The Purpose of Scars and Dents

In a recent aviation oriented magazine, the owner of an airplane who leased out her airplane to a local flight school lamented the fact that whenever she flew the airplane she would notice new damage that was caused by student pilots.  Trying to keep the airplane is good condition was a challenge and she wondered if she should stop leasing the aircraft to the flight school.

The author of this article also recalled when her 2 year old son used a hammer he had received as a Christmas gift to “work” on the wooden floor of their house.  The floor was stained and where her son had “worked” on the floor the lighter color of the actual wood shown through.

The lesson the author learned from these experiences was that ”home is a place to grow and make mistakes and scratch up the floor as we actively live our lives”.  She also came to realize that “Airplanes were never meant to spend their time in a hangar, being kept in pristine condition.  They were made to be flown.”   “It’s not really about the airplane.  It’s about the pilot, whose character is shaped each time he tries again after not getting it right the first time.  Those scratches on the airplane help remind us what’s important:  learning to value our scars.” [1]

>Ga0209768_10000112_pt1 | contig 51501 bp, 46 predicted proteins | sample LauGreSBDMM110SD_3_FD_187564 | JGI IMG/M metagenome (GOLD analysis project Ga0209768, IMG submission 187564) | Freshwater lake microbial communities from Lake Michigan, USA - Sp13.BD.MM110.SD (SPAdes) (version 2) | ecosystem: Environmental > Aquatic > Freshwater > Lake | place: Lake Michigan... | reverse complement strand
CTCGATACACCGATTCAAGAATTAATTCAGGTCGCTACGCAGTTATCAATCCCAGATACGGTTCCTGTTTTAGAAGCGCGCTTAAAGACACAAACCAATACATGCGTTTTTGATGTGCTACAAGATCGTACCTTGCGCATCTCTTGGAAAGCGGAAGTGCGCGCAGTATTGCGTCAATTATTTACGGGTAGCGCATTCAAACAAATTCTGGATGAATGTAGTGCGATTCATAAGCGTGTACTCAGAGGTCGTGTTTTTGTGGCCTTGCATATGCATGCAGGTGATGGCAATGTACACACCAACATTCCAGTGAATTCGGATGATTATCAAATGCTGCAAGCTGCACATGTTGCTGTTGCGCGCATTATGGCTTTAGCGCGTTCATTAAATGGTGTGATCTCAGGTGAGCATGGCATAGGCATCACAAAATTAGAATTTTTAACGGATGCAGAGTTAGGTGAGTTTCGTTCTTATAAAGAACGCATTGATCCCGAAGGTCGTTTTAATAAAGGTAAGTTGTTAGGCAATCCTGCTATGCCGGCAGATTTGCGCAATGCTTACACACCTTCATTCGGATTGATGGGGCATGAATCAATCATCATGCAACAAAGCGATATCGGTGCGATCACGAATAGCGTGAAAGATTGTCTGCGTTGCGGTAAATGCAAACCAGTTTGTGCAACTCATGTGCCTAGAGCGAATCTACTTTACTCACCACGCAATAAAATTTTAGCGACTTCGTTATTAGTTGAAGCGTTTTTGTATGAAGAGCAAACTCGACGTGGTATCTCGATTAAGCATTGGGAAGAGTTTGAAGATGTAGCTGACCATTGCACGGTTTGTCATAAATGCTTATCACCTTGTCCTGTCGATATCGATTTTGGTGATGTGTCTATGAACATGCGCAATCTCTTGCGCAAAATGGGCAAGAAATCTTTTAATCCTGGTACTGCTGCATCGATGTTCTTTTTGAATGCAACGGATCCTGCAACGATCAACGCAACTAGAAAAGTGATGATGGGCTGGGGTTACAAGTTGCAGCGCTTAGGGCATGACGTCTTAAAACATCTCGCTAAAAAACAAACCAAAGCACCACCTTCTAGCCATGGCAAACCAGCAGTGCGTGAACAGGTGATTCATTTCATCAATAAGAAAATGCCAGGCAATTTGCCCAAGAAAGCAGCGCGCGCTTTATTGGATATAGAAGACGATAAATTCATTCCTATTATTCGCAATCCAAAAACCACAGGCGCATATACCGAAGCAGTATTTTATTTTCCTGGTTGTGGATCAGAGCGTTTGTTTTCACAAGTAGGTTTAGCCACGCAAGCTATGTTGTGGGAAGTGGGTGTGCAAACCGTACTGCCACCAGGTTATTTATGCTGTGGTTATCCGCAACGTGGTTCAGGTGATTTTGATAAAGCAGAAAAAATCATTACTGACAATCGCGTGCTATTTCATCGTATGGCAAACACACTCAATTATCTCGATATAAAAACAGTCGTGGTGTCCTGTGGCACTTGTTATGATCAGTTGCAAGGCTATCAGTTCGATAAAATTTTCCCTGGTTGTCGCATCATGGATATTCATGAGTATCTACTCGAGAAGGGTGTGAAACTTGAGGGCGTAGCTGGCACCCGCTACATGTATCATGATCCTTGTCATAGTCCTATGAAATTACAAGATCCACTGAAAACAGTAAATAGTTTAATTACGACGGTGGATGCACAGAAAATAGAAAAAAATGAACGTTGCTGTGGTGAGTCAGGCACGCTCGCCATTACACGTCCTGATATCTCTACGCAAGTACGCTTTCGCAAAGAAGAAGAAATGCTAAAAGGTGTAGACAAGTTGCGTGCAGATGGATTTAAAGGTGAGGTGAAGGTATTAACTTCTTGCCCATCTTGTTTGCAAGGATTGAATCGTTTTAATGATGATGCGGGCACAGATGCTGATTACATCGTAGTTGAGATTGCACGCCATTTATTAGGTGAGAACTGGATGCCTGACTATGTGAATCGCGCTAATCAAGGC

Is it not the same in our personal lives?  We are finite, sinful creatures and God’s purpose is to make of us a new creation.  As C. S. Lewis states:  “What [God] cares about is that we should be creatures of a certain kind or quality—the kind of creatures He intended us to be—creatures related to Himself in a certain way.” [2]  As we said in the last blog, the events of our lives are not that important.  What is important is the way we respond to those events; if we learn from those events.  And the way we respond to those events will determine the type of person we become, whether the kind of creature God want us to be or the kind of creature that is opposed to all God stands for and is.


[1]   Natalie Bingham Hoover, “Scars and dents”, AOPA Pilot, November 2017, p. 24.

[2]   C. S. Lewis, Mere Christianity.  New York:  The Macmillan Company, 1952, p. 113.

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